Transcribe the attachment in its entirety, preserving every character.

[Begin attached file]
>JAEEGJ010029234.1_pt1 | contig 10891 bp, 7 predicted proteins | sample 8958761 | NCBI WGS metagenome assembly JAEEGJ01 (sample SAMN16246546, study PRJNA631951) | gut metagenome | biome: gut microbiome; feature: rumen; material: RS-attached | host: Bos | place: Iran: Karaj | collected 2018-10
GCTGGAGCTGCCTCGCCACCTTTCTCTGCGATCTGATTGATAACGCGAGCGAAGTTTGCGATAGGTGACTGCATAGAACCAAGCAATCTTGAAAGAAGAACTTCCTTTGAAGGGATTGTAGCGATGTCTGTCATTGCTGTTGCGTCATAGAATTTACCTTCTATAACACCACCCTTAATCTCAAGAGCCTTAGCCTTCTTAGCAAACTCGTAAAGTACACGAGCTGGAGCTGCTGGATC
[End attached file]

>JAEEGJ010029234.1_pt1 | contig 10891 bp, 7 predicted proteins | sample 8958761 | NCBI WGS metagenome assembly JAEEGJ01 (sample SAMN16246546, study PRJNA631951) | gut metagenome | biome: gut microbiome; feature: rumen; material: RS-attached | host: Bos | place: Iran: Karaj | collected 2018-10
GCTGGAGCTGCCTCGCCACCTTTCTCTGCGATCTGATTGATAACGCGAGCGAAGTTTGCGATAGGTGACTGCATAGAACCAAGCAATCTTGAAAGAAGAACTTCCTTTGAAGGGATTGTAGCGATGTCTGTCATTGCTGTTGCGTCATAGAATTTACCTTCTATAACACCACCCTTAATCTCAAGAGCCTTAGCCTTCTTAGCAAACTCGTAAAGTACACGAGCTGGAGCTGCTGGATC